President: Ordinarily it would be selected by the President and approved by the Senate.
The first that I knew of any suggestion that I might go to Ottawa to be present at the laying of the corner stone of the American Legation building came to me through the press. I would like to go to Canada some time. You gentlemen know the difficulty, however, that there is for the President to travel and especially the difficulty about going out of the United States. The calls in this country are so great that I only would consider going into any other jurisdiction as responding to a matter of very great importance. It has been very gracious of the officials of Canada, the Governor General, the Prime Minister, and other officials, to visit the United States from time to time and helpful in the continuation of our very friendly relations. I assume it would be helpful for me to go to Canada. I haven’t been able to find any time to go up there and this has been made merely as a suggestion.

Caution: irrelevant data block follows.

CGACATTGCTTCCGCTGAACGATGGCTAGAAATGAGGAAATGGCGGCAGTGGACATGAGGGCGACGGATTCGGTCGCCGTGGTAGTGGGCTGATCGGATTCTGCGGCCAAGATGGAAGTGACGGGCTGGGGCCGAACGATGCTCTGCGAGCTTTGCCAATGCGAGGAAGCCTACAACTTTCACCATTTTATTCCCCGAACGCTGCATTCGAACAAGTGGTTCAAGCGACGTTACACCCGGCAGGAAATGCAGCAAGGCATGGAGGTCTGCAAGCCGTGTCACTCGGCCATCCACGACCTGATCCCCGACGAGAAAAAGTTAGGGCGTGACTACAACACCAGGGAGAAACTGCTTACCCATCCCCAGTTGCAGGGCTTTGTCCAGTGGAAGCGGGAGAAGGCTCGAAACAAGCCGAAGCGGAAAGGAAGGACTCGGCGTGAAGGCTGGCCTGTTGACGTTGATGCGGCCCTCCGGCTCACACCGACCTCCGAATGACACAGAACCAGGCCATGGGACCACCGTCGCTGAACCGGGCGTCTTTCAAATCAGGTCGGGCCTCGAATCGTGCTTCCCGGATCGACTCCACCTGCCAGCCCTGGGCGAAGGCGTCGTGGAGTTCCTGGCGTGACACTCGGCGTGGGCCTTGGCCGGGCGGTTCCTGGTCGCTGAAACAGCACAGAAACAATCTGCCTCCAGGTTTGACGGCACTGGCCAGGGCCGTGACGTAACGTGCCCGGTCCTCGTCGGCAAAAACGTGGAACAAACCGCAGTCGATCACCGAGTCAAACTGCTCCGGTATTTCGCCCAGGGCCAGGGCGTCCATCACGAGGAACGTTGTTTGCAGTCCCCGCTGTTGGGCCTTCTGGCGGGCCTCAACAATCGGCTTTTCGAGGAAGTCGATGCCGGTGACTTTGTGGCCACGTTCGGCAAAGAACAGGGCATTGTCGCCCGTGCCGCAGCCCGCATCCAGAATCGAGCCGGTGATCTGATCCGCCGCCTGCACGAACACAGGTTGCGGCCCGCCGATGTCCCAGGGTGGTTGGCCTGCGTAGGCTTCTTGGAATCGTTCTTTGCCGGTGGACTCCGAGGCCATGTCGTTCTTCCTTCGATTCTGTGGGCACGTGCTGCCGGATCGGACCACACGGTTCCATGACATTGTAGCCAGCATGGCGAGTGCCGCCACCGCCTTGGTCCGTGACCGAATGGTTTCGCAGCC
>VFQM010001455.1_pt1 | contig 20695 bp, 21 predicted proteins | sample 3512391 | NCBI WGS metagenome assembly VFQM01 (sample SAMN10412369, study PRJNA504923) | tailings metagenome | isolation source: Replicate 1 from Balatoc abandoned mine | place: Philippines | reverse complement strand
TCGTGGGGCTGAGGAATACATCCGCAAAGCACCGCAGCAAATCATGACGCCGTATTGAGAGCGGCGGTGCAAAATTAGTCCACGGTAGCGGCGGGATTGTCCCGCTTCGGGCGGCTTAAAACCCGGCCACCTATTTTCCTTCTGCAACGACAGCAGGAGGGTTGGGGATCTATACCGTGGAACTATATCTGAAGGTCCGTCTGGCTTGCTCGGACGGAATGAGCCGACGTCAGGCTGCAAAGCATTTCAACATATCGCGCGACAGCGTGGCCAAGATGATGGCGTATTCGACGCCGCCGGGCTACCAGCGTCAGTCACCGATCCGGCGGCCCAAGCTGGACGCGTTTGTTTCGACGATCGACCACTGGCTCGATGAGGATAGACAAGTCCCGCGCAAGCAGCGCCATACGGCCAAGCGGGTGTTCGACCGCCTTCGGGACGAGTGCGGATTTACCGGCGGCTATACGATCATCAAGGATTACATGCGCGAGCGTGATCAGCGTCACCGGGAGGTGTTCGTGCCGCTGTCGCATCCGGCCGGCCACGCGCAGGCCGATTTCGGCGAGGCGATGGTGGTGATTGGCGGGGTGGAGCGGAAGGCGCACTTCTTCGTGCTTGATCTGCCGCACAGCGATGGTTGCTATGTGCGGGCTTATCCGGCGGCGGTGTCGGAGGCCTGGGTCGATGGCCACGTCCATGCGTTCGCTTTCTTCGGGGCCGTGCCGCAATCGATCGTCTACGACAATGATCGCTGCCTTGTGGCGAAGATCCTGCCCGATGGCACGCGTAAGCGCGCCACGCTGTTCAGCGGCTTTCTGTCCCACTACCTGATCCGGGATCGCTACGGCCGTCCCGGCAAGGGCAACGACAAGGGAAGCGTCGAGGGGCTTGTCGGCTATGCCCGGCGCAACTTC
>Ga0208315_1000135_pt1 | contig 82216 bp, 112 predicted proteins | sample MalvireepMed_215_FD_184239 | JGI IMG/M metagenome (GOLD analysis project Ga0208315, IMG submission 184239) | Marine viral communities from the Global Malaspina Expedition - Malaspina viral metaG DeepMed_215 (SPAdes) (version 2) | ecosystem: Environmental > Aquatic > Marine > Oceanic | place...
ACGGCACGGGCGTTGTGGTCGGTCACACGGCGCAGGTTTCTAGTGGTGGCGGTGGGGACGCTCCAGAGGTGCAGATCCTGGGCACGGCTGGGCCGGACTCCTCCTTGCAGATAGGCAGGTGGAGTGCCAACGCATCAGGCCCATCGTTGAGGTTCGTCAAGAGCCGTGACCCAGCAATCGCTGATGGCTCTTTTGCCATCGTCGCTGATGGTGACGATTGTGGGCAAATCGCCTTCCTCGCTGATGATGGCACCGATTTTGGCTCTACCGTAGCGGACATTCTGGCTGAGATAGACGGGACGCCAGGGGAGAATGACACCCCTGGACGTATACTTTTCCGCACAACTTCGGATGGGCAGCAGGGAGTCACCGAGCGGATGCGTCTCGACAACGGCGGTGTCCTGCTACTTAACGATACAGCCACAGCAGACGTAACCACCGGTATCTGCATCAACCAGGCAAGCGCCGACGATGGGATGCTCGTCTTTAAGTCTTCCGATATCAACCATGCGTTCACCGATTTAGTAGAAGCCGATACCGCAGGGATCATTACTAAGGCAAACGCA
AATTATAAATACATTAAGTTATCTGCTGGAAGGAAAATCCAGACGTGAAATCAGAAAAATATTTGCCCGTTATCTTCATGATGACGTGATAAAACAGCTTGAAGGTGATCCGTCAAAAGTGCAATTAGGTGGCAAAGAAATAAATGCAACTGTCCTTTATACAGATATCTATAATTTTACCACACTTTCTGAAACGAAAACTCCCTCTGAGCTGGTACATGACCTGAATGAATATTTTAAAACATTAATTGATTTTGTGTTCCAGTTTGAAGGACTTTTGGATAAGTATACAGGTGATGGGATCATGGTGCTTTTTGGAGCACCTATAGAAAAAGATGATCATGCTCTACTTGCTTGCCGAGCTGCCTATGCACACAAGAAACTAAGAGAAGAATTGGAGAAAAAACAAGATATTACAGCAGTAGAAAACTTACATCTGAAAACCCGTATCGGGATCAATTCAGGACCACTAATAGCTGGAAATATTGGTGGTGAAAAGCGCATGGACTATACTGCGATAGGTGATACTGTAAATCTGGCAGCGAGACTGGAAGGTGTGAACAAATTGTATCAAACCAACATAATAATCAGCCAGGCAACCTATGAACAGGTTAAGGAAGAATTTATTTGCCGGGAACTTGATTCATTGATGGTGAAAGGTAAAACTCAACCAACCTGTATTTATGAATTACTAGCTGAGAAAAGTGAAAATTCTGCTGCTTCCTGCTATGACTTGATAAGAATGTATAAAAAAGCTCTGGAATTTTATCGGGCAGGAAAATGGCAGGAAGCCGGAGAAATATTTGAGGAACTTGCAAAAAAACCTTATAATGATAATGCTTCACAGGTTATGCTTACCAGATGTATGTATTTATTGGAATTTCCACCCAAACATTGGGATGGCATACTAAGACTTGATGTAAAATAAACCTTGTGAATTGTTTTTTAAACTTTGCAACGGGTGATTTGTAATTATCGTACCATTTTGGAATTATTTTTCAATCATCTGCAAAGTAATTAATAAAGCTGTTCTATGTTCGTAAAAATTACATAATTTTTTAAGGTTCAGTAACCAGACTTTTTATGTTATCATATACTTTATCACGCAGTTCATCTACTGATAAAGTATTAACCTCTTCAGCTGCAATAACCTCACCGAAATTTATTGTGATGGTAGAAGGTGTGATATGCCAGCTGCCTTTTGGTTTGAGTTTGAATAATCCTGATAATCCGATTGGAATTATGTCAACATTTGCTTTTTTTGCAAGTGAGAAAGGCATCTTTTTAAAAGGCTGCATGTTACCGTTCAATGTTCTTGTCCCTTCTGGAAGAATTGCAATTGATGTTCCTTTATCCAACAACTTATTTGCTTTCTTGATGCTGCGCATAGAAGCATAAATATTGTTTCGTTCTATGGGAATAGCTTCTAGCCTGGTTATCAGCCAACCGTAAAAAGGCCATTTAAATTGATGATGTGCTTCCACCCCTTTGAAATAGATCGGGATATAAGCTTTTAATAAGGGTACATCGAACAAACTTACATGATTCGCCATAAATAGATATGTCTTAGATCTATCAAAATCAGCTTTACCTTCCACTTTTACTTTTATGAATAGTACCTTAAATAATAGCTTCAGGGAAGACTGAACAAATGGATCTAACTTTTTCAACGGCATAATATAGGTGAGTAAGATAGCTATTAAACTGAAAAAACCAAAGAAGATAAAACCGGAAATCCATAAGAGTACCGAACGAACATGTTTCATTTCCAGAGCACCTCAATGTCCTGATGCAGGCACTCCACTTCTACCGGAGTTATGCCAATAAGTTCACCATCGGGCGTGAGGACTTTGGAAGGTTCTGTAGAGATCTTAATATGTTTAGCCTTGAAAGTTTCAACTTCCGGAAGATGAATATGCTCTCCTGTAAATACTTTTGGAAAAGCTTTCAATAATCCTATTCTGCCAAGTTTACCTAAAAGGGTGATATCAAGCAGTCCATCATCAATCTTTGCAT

Several representatives of church organizations came in yesterday to present to me some views that they brought in their representative capacity relative to the building program of the Navy. I assume that they gave to the press the statements that they made. I told them, of course, that they would be taken into consideration. I judge, though, that the views that they presented to me were in relation to the program that had been proposed by the Navy and not in relation to the bill that has been reported by the House Naval Affairs Committee. Whether that would make any difference in their position, I am not able to state. I think perhaps it might modify it some. I did suggest to them that the bill as now reported by the Committee was for the purpose of a building program that was not in excess of the minimum that we had suggested at the Geneva Conference. Our suggestion there was 300,000 tons. If this program were carried out, it would leave us with a little under 300,000 tons, and on that I suggested to them that instead of alarming any other country as to its size it would probably be regarded by other countries as very moderate, because when we presented to the Geneva Conference the suggestion that the limit be 300,000 tons it was suggested to us that that was altogether too small. I think the British at that time stated that their requirements were for 595,000 tons. So that if we were engaged in a moderate building program of this nature that I did not see that it could possibly alarm any other country.